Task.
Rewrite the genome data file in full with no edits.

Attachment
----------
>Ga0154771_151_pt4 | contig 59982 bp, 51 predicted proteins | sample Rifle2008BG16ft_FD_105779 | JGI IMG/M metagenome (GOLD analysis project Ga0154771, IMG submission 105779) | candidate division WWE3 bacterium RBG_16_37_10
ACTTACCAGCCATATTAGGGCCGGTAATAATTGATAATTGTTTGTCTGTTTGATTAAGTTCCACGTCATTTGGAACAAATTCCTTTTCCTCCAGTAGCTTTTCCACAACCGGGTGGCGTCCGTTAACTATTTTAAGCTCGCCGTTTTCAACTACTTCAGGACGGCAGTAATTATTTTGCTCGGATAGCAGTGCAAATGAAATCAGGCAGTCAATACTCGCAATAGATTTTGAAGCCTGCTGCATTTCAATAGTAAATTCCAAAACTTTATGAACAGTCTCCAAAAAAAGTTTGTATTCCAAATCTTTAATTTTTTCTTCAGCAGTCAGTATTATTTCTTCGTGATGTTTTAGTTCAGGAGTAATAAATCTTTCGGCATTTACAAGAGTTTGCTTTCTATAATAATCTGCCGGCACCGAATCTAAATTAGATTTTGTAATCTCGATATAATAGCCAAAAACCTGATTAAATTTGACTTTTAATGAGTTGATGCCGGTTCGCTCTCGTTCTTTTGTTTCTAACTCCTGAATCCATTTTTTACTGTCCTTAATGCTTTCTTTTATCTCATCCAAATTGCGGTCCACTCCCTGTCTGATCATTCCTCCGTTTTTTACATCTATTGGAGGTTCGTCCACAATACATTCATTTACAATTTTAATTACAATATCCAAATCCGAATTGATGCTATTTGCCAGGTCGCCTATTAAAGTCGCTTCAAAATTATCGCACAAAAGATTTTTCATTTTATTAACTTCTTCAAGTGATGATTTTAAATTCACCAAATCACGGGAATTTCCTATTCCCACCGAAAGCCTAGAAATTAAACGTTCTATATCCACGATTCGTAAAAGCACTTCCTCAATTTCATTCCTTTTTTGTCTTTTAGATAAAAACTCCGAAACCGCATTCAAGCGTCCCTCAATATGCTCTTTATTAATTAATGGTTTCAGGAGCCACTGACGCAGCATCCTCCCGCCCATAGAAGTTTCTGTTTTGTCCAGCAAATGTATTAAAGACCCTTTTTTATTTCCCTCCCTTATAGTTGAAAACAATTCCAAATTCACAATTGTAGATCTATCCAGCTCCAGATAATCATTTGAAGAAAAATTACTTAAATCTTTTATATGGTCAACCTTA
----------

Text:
>Ga0154771_151_pt4 | contig 59982 bp, 51 predicted proteins | sample Rifle2008BG16ft_FD_105779 | JGI IMG/M metagenome (GOLD analysis project Ga0154771, IMG submission 105779) | candidate division WWE3 bacterium RBG_16_37_10
ACTTACCAGCCATATTAGGGCCGGTAATAATTGATAATTGTTTGTCTGTTTGATTAAGTTCCACGTCATTTGGAACAAATTCCTTTTCCTCCAGTAGCTTTTCCACAACCGGGTGGCGTCCGTTAACTATTTTAAGCTCGCCGTTTTCAACTACTTCAGGACGGCAGTAATTATTTTGCTCGGATAGCAGTGCAAATGAAATCAGGCAGTCAATACTCGCAATAGATTTTGAAGCCTGCTGCATTTCAATAGTAAATTCCAAAACTTTATGAACAGTCTCCAAAAAAAGTTTGTATTCCAAATCTTTAATTTTTTCTTCAGCAGTCAGTATTATTTCTTCGTGATGTTTTAGTTCAGGAGTAATAAATCTTTCGGCATTTACAAGAGTTTGCTTTCTATAATAATCTGCCGGCACCGAATCTAAATTAGATTTTGTAATCTCGATATAATAGCCAAAAACCTGATTAAATTTGACTTTTAATGAGTTGATGCCGGTTCGCTCTCGTTCTTTTGTTTCTAACTCCTGAATCCATTTTTTACTGTCCTTAATGCTTTCTTTTATCTCATCCAAATTGCGGTCCACTCCCTGTCTGATCATTCCTCCGTTTTTTACATCTATTGGAGGTTCGTCCACAATACATTCATTTACAATTTTAATTACAATATCCAAATCCGAATTGATGCTATTTGCCAGGTCGCCTATTAAAGTCGCTTCAAAATTATCGCACAAAAGATTTTTCATTTTATTAACTTCTTCAAGTGATGATTTTAAATTCACCAAATCACGGGAATTTCCTATTCCCACCGAAAGCCTAGAAATTAAACGTTCTATATCCACGATTCGTAAAAGCACTTCCTCAATTTCATTCCTTTTTTGTCTTTTAGATAAAAACTCCGAAACCGCATTCAAGCGTCCCTCAATATGCTCTTTATTAATTAATGGTTTCAGGAGCCACTGACGCAGCATCCTCCCGCCCATAGAAGTTTCTGTTTTGTCCAGCAAATGTATTAAAGACCCTTTTTTATTTCCCTCCCTTATAGTTGAAAACAATTCCAAATTCACAATTGTAGATCTATCCAGCTCCAGATAATCATTTGAAGAAAAATTACTTAAATCTTTTATATGGTCAACCTTA